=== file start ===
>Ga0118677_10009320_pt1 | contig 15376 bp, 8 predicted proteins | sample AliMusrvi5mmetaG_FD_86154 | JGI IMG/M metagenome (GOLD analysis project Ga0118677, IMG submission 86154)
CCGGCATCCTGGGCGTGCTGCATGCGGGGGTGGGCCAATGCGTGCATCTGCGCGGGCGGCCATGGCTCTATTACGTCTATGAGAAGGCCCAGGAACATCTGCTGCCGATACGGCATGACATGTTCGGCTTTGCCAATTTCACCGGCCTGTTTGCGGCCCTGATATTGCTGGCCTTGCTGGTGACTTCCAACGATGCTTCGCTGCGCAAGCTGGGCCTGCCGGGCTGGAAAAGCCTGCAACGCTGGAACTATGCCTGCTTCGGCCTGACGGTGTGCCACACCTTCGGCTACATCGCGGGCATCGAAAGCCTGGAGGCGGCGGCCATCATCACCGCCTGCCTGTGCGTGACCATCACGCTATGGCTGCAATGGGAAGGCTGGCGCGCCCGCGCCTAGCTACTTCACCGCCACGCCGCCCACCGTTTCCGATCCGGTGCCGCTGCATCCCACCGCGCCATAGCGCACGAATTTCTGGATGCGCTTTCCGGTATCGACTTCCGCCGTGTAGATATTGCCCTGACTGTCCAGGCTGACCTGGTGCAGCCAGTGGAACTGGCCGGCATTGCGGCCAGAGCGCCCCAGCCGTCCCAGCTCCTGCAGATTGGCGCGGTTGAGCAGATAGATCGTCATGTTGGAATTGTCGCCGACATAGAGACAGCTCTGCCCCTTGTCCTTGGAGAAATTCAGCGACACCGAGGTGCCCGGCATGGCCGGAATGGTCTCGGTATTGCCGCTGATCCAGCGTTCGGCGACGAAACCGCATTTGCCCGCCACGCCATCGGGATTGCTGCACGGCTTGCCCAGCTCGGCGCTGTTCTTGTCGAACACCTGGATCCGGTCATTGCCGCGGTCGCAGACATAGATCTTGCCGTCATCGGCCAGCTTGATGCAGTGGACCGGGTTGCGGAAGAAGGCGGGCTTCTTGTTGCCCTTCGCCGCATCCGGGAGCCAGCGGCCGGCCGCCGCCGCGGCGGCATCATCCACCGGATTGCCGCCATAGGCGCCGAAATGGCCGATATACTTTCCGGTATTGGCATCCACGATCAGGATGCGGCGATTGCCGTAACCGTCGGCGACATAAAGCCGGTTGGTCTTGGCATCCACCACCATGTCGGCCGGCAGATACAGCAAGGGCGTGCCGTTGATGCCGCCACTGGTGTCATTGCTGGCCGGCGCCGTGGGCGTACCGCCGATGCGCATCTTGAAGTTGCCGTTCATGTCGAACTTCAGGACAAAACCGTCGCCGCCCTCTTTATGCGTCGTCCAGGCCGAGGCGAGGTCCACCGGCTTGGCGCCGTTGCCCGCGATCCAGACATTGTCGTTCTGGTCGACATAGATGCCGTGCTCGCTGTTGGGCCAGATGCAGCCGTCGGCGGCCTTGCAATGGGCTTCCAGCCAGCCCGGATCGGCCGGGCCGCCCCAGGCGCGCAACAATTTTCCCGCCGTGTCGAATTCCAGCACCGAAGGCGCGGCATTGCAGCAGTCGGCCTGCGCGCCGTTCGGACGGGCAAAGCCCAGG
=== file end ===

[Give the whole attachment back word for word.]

>Ga0118677_10009320_pt1 | contig 15376 bp, 8 predicted proteins | sample AliMusrvi5mmetaG_FD_86154 | JGI IMG/M metagenome (GOLD analysis project Ga0118677, IMG submission 86154)
CCGGCATCCTGGGCGTGCTGCATGCGGGGGTGGGCCAATGCGTGCATCTGCGCGGGCGGCCATGGCTCTATTACGTCTATGAGAAGGCCCAGGAACATCTGCTGCCGATACGGCATGACATGTTCGGCTTTGCCAATTTCACCGGCCTGTTTGCGGCCCTGATATTGCTGGCCTTGCTGGTGACTTCCAACGATGCTTCGCTGCGCAAGCTGGGCCTGCCGGGCTGGAAAAGCCTGCAACGCTGGAACTATGCCTGCTTCGGCCTGACGGTGTGCCACACCTTCGGCTACATCGCGGGCATCGAAAGCCTGGAGGCGGCGGCCATCATCACCGCCTGCCTGTGCGTGACCATCACGCTATGGCTGCAATGGGAAGGCTGGCGCGCCCGCGCCTAGCTACTTCACCGCCACGCCGCCCACCGTTTCCGATCCGGTGCCGCTGCATCCCACCGCGCCATAGCGCACGAATTTCTGGATGCGCTTTCCGGTATCGACTTCCGCCGTGTAGATATTGCCCTGACTGTCCAGGCTGACCTGGTGCAGCCAGTGGAACTGGCCGGCATTGCGGCCAGAGCGCCCCAGCCGTCCCAGCTCCTGCAGATTGGCGCGGTTGAGCAGATAGATCGTCATGTTGGAATTGTCGCCGACATAGAGACAGCTCTGCCCCTTGTCCTTGGAGAAATTCAGCGACACCGAGGTGCCCGGCATGGCCGGAATGGTCTCGGTATTGCCGCTGATCCAGCGTTCGGCGACGAAACCGCATTTGCCCGCCACGCCATCGGGATTGCTGCACGGCTTGCCCAGCTCGGCGCTGTTCTTGTCGAACACCTGGATCCGGTCATTGCCGCGGTCGCAGACATAGATCTTGCCGTCATCGGCCAGCTTGATGCAGTGGACCGGGTTGCGGAAGAAGGCGGGCTTCTTGTTGCCCTTCGCCGCATCCGGGAGCCAGCGGCCGGCCGCCGCCGCGGCGGCATCATCCACCGGATTGCCGCCATAGGCGCCGAAATGGCCGATATACTTTCCGGTATTGGCATCCACGATCAGGATGCGGCGATTGCCGTAACCGTCGGCGACATAAAGCCGGTTGGTCTTGGCATCCACCACCATGTCGGCCGGCAGATACAGCAAGGGCGTGCCGTTGATGCCGCCACTGGTGTCATTGCTGGCCGGCGCCGTGGGCGTACCGCCGATGCGCATCTTGAAGTTGCCGTTCATGTCGAACTTCAGGACAAAACCGTCGCCGCCCTCTTTATGCGTCGTCCAGGCCGAGGCGAGGTCCACCGGCTTGGCGCCGTTGCCCGCGATCCAGACATTGTCGTTCTGGTCGACATAGATGCCGTGCTCGCTGTTGGGCCAGATGCAGCCGTCGGCGGCCTTGCAATGGGCTTCCAGCCAGCCCGGATCGGCCGGGCCGCCCCAGGCGCGCAACAATTTTCCCGCCGTGTCGAATTCCAGCACCGAAGGCGCGGCATTGCAGCAGTCGGCCTGCGCGCCGTTCGGACGGGCAAAGCCCAGG